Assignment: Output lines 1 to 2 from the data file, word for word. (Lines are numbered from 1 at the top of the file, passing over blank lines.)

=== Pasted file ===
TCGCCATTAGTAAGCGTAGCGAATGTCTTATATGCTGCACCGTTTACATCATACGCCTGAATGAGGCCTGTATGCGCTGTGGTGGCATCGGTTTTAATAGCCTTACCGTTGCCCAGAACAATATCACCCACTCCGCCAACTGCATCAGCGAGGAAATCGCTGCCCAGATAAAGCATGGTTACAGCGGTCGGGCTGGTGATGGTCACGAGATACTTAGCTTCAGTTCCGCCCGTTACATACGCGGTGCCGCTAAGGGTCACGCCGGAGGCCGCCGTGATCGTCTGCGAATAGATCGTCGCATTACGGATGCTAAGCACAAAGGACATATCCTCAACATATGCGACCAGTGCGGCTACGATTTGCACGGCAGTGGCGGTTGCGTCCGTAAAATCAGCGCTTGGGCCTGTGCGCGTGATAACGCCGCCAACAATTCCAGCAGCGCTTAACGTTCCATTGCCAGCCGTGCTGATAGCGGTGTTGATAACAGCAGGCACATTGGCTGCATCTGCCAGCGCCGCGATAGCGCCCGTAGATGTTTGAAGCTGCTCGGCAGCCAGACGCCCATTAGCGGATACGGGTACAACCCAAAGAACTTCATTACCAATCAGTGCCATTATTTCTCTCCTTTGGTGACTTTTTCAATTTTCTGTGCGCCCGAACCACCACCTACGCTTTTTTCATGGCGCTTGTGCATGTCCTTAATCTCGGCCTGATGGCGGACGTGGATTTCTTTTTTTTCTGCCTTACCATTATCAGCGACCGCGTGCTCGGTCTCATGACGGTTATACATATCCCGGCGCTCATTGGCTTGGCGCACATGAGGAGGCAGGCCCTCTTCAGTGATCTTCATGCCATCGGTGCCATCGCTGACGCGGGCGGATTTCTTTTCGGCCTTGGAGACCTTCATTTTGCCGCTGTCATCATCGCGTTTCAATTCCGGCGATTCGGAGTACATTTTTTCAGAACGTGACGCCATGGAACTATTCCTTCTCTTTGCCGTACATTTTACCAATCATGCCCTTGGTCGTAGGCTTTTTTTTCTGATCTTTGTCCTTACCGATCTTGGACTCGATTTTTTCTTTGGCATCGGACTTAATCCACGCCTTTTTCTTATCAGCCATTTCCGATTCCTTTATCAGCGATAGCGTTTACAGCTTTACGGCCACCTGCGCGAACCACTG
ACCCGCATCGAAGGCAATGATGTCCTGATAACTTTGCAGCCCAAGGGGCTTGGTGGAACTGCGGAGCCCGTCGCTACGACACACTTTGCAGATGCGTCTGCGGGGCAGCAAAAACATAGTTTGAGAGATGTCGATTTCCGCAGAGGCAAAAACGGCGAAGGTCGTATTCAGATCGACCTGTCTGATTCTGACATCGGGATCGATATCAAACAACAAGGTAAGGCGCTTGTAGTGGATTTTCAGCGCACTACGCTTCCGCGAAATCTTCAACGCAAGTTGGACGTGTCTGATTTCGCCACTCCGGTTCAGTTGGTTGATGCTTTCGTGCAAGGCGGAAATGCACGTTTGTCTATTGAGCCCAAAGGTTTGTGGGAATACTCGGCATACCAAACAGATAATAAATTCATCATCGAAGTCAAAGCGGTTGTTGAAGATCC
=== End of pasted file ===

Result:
TCGCCATTAGTAAGCGTAGCGAATGTCTTATATGCTGCACCGTTTACATCATACGCCTGAATGAGGCCTGTATGCGCTGTGGTGGCATCGGTTTTAATAGCCTTACCGTTGCCCAGAACAATATCACCCACTCCGCCAACTGCATCAGCGAGGAAATCGCTGCCCAGATAAAGCATGGTTACAGCGGTCGGGCTGGTGATGGTCACGAGATACTTAGCTTCAGTTCCGCCCGTTACATACGCGGTGCCGCTAAGGGTCACGCCGGAGGCCGCCGTGATCGTCTGCGAATAGATCGTCGCATTACGGATGCTAAGCACAAAGGACATATCCTCAACATATGCGACCAGTGCGGCTACGATTTGCACGGCAGTGGCGGTTGCGTCCGTAAAATCAGCGCTTGGGCCTGTGCGCGTGATAACGCCGCCAACAATTCCAGCAGCGCTTAACGTTCCATTGCCAGCCGTGCTGATAGCGGTGTTGATAACAGCAGGCACATTGGCTGCATCTGCCAGCGCCGCGATAGCGCCCGTAGATGTTTGAAGCTGCTCGGCAGCCAGACGCCCATTAGCGGATACGGGTACAACCCAAAGAACTTCATTACCAATCAGTGCCATTATTTCTCTCCTTTGGTGACTTTTTCAATTTTCTGTGCGCCCGAACCACCACCTACGCTTTTTTCATGGCGCTTGTGCATGTCCTTAATCTCGGCCTGATGGCGGACGTGGATTTCTTTTTTTTCTGCCTTACCATTATCAGCGACCGCGTGCTCGGTCTCATGACGGTTATACATATCCCGGCGCTCATTGGCTTGGCGCACATGAGGAGGCAGGCCCTCTTCAGTGATCTTCATGCCATCGGTGCCATCGCTGACGCGGGCGGATTTCTTTTCGGCCTTGGAGACCTTCATTTTGCCGCTGTCATCATCGCGTTTCAATTCCGGCGATTCGGAGTACATTTTTTCAGAACGTGACGCCATGGAACTATTCCTTCTCTTTGCCGTACATTTTACCAATCATGCCCTTGGTCGTAGGCTTTTTTTTCTGATCTTTGTCCTTACCGATCTTGGACTCGATTTTTTCTTTGGCATCGGACTTAATCCACGCCTTTTTCTTATCAGCCATTTCCGATTCCTTTATCAGCGATAGCGTTTACAGCTTTACGGCCACCTGCGCGAACCACTG
ACCCGCATCGAAGGCAATGATGTCCTGATAACTTTGCAGCCCAAGGGGCTTGGTGGAACTGCGGAGCCCGTCGCTACGACACACTTTGCAGATGCGTCTGCGGGGCAGCAAAAACATAGTTTGAGAGATGTCGATTTCCGCAGAGGCAAAAACGGCGAAGGTCGTATTCAGATCGACCTGTCTGATTCTGACATCGGGATCGATATCAAACAACAAGGTAAGGCGCTTGTAGTGGATTTTCAGCGCACTACGCTTCCGCGAAATCTTCAACGCAAGTTGGACGTGTCTGATTTCGCCACTCCGGTTCAGTTGGTTGATGCTTTCGTGCAAGGCGGAAATGCACGTTTGTCTATTGAGCCCAAAGGTTTGTGGGAATACTCGGCATACCAAACAGATAATAAATTCATCATCGAAGTCAAAGCGGTTGTTGAAGATCC